Now, doctors have told the 61-year-old and her family that further treatment will do no good, and ever the public figure, Edwards thanked her supporters on her Facebook page Monday, perhaps weeks away from the disease taking her life.
"The days of our lives, for all of us, are numbered," Edwards wrote. "We know that. And yes, there are certainly times when we aren't able to muster as much strength and patience as we would like. It's called being human. But I have found that in the simple act of living with hope, and in the daily effort to have a positive impact in the world, the days I do have are made all the more meaningful and precious. And for that I am grateful."
The Edwards family in a statement said doctors have told them that further treatment for her cancer would be unproductive. A friend, who was among those who gathered with Edwards at her North Carolina home, told The Associated Press that Edwards is gravely ill.
The friend said Edwards was briefly hospitalized last week and received treatment, but doctors have now told her that she may only have up to a couple months of life left. The friend spoke on condition of anonymity because of the personal details divulged.
Edwards' estranged husband, former presidential candidate John Edwards, and their three children were at her side at the Chapel Hill home, the friend reported. In January, Edwards separated from her husband of 30 years after he admitted to an extramarital affair and fathering a child with a campaign videographer.
Her sister, brother, nieces, nephews, former campaign advisers and other friends were also there. The friend said Elizabeth Edwards is not in pain and in good spirits despite the seriousness of her condition.
Edwards has focused on reforming the country's system of providing health care toward a single-payer process designed to serve all.
She has often wondered aloud about the plight of those who faced the same of kind of physical struggle, but without her personal wealth. Captivated by stories of those who could not afford health care coverage, Edwards has passionately retold them at roundtable discussions, in writings on the Web and on Capitol Hill.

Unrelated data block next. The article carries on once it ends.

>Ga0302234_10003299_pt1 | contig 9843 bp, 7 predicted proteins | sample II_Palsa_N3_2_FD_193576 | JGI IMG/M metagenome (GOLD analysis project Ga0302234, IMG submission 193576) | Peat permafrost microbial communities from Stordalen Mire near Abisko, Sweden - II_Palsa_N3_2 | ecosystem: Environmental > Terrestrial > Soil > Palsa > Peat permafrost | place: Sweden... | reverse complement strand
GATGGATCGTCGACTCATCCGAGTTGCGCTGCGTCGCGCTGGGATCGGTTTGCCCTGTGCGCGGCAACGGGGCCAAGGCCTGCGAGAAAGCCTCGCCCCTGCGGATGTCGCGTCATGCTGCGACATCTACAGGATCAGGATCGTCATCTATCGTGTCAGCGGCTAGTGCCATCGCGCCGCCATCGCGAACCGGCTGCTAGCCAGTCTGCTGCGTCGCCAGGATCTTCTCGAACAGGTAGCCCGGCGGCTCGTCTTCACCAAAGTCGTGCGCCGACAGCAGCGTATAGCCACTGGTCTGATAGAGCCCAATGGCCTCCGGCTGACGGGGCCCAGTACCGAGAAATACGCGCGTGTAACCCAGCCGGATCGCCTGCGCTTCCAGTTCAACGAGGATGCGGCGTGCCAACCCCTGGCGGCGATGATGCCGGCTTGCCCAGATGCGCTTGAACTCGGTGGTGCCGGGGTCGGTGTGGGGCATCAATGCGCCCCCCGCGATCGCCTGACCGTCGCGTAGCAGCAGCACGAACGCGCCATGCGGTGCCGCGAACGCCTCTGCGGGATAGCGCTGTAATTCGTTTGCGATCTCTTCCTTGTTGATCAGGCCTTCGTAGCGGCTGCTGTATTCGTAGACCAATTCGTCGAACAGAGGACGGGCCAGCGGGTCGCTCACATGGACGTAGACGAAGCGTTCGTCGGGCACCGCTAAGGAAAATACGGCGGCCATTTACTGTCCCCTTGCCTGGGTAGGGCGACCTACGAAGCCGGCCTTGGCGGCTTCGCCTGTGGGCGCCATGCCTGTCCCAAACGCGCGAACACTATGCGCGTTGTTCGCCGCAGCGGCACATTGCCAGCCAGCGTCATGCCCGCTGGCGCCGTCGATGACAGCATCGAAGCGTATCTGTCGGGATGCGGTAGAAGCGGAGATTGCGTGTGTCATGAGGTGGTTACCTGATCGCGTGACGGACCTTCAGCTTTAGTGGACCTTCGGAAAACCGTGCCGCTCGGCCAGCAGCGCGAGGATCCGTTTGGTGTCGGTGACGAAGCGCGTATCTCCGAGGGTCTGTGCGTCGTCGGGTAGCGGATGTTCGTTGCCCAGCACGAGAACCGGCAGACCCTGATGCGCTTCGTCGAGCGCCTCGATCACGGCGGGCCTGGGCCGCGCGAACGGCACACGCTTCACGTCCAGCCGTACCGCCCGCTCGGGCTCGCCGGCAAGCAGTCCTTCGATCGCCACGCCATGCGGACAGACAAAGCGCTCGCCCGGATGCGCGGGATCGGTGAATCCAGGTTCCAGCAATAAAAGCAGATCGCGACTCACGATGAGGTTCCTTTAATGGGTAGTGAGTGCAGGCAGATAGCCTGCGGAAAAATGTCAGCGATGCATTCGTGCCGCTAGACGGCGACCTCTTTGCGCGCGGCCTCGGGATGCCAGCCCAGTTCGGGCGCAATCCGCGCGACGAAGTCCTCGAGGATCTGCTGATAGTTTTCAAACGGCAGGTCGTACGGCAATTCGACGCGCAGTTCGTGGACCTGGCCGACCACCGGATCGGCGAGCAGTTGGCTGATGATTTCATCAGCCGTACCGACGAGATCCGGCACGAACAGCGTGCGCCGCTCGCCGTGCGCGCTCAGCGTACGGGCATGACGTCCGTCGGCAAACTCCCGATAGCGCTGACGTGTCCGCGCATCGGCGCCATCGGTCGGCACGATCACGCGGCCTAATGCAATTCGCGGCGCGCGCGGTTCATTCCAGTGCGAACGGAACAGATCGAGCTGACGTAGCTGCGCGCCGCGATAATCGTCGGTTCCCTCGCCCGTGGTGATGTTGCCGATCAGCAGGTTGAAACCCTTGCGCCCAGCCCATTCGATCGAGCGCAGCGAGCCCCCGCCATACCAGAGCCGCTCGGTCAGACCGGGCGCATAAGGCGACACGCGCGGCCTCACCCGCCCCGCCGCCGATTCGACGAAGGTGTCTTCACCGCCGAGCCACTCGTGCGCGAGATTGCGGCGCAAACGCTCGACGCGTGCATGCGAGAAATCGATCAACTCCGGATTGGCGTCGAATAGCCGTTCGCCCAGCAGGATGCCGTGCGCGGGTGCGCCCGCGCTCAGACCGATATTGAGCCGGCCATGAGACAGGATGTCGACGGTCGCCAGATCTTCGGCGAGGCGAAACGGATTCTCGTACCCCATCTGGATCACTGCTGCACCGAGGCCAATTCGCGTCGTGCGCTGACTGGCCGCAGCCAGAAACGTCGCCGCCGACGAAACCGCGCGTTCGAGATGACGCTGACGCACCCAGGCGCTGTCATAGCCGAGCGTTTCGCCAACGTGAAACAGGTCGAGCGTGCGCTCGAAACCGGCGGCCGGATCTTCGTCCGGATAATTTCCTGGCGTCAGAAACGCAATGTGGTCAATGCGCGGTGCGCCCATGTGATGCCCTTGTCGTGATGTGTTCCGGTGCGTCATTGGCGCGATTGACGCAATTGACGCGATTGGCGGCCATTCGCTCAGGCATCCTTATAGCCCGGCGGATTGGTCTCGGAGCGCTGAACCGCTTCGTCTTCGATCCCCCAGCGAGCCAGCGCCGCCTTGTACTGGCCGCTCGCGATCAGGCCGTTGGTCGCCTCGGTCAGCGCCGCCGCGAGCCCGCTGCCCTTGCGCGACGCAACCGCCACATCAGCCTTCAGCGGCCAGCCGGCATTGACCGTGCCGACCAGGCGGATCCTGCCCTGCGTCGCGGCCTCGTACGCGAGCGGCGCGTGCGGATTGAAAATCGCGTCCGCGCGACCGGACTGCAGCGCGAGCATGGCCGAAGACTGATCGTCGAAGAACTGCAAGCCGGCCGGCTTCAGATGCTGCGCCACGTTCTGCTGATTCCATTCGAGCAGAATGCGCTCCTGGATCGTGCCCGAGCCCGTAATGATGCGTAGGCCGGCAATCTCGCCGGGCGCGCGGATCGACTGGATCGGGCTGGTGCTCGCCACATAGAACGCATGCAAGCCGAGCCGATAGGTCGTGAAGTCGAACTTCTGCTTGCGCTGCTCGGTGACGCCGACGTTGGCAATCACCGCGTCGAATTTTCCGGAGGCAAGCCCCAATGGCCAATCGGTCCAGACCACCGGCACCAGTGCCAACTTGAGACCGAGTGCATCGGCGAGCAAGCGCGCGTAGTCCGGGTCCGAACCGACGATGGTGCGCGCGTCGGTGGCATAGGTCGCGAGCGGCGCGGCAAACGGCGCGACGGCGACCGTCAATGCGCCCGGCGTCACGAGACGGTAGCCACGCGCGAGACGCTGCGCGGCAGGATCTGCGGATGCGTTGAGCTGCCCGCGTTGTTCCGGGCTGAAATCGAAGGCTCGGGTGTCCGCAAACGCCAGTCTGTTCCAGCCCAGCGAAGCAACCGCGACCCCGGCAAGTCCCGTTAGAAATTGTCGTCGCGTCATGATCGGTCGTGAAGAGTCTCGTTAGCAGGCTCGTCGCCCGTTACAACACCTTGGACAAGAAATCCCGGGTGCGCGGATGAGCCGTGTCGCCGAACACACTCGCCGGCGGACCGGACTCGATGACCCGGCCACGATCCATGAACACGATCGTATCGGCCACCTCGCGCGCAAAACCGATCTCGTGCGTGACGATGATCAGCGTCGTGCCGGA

"What I'm really glad about is that I still have a seat at the table to talk about health care â€" that I have the strength to do it and that I also have a seat at the table," Edwards said at event in October 2008.
Edwards has shared with the public the most intimate struggles of her bouts with cancer, writing and speaking about the pain of losing her hair, the efforts to assure her children about their mother's future and the questions that lingered about how many days she had left to live.
She continued that public face on Monday.
"It isn't possible to put into words the love and gratitude I feel towards everyone who has and continues to support and inspire me every day. To you I simply say: you know," Edwards, a popular figure among Democratic activists, wrote on the Facebook post.
Edwards has battled breast cancer since 2004, diagnosed in the final days of the campaign when her husband was the Democratic vice presidential nominee.
The John Kerry-John Edwards ticket lost to incumbent President George W. Bush. John Edwards launched a second bid for the White House in 2007. The Edwardses decided to continue the campaign after doctors told Elizabeth that her cancer had spread, but he lost the nomination to Barack Obama.
Edwards was more than a political spouse. She was chief adviser and strategist to her husband's campaigns for the Senate and later for the presidency.
The Edwardses met in law school. Daughter Cate has followed her parents into a career in law while son Wade was killed in a traffic accident when he was 16. Elizabeth Edwards had two more children later, giving birth to Emma Claire at age 48 and Jack at 50.
Elizabeth Edwards also allowed outsiders into her recovery from her son's death. She wrote in her 2006 memoir about breaking down in tears on the floor of a grocery store after seeing Wade's favorite soda - Cherry Coke - a few months after his death.